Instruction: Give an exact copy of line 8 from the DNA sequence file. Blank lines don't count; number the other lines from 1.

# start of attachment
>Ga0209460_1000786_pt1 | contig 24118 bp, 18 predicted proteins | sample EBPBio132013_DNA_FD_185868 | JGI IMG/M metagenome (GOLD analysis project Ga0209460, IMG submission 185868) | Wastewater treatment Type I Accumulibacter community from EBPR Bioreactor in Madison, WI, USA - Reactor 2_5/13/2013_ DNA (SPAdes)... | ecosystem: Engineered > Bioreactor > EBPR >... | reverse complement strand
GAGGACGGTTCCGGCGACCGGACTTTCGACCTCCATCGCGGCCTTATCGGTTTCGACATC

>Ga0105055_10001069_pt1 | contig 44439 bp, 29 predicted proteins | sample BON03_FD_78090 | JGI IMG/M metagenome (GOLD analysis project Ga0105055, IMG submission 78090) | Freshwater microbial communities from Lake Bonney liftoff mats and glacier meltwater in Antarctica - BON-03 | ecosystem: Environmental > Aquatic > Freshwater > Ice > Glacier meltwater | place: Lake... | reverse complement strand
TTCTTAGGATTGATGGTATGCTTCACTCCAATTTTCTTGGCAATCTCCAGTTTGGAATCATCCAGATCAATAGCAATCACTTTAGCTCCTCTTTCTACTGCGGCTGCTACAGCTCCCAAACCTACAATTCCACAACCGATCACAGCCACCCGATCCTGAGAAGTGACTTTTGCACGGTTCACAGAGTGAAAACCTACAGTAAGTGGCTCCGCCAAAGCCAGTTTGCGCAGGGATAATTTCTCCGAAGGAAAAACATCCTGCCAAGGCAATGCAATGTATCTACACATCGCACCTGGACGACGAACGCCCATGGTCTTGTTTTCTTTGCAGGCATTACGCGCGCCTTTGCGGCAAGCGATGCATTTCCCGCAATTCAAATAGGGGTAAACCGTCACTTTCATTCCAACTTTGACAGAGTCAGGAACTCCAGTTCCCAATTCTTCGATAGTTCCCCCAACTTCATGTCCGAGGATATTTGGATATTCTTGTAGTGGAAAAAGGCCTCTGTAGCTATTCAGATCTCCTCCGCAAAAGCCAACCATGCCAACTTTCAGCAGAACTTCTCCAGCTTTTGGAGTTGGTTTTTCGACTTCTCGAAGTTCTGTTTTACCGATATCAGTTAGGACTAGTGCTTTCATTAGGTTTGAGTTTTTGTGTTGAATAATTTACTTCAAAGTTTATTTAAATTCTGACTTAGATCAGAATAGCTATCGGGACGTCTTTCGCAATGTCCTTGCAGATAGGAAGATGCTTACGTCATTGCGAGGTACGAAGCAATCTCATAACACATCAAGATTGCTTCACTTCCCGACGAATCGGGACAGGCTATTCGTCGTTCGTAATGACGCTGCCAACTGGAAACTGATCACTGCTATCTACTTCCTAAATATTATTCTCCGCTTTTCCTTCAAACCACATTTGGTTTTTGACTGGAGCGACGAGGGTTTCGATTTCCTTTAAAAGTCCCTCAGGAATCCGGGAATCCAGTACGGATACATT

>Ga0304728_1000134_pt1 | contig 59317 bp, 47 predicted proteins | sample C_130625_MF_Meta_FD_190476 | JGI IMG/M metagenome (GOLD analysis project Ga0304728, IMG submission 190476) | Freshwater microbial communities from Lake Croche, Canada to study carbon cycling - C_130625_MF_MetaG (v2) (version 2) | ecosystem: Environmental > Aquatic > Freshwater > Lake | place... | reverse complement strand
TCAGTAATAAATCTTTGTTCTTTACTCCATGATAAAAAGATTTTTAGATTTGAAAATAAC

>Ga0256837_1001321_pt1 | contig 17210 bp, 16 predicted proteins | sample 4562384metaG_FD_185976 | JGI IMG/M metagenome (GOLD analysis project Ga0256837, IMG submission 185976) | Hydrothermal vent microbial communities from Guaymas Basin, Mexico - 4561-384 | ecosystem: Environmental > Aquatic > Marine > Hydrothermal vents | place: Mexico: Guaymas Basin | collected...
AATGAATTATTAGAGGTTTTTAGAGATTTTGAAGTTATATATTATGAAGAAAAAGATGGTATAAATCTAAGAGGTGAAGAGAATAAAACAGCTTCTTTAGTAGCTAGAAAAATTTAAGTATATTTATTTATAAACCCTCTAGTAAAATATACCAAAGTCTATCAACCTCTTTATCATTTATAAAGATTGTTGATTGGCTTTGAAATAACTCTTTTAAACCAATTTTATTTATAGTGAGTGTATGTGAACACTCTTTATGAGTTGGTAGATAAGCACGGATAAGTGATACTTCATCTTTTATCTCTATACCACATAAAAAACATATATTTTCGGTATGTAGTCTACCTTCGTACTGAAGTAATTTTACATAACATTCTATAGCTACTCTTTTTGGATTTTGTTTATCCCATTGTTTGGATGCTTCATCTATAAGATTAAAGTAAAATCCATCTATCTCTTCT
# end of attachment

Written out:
AATGAATTATTAGAGGTTTTTAGAGATTTTGAAGTTATATATTATGAAGAAAAAGATGGTATAAATCTAAGAGGTGAAGAGAATAAAACAGCTTCTTTAGTAGCTAGAAAAATTTAAGTATATTTATTTATAAACCCTCTAGTAAAATATACCAAAGTCTATCAACCTCTTTATCATTTATAAAGATTGTTGATTGGCTTTGAAATAACTCTTTTAAACCAATTTTATTTATAGTGAGTGTATGTGAACACTCTTTATGAGTTGGTAGATAAGCACGGATAAGTGATACTTCATCTTTTATCTCTATACCACATAAAAAACATATATTTTCGGTATGTAGTCTACCTTCGTACTGAAGTAATTTTACATAACATTCTATAGCTACTCTTTTTGGATTTTGTTTATCCCATTGTTTGGATGCTTCATCTATAAGATTAAAGTAAAATCCATCTATCTCTTCT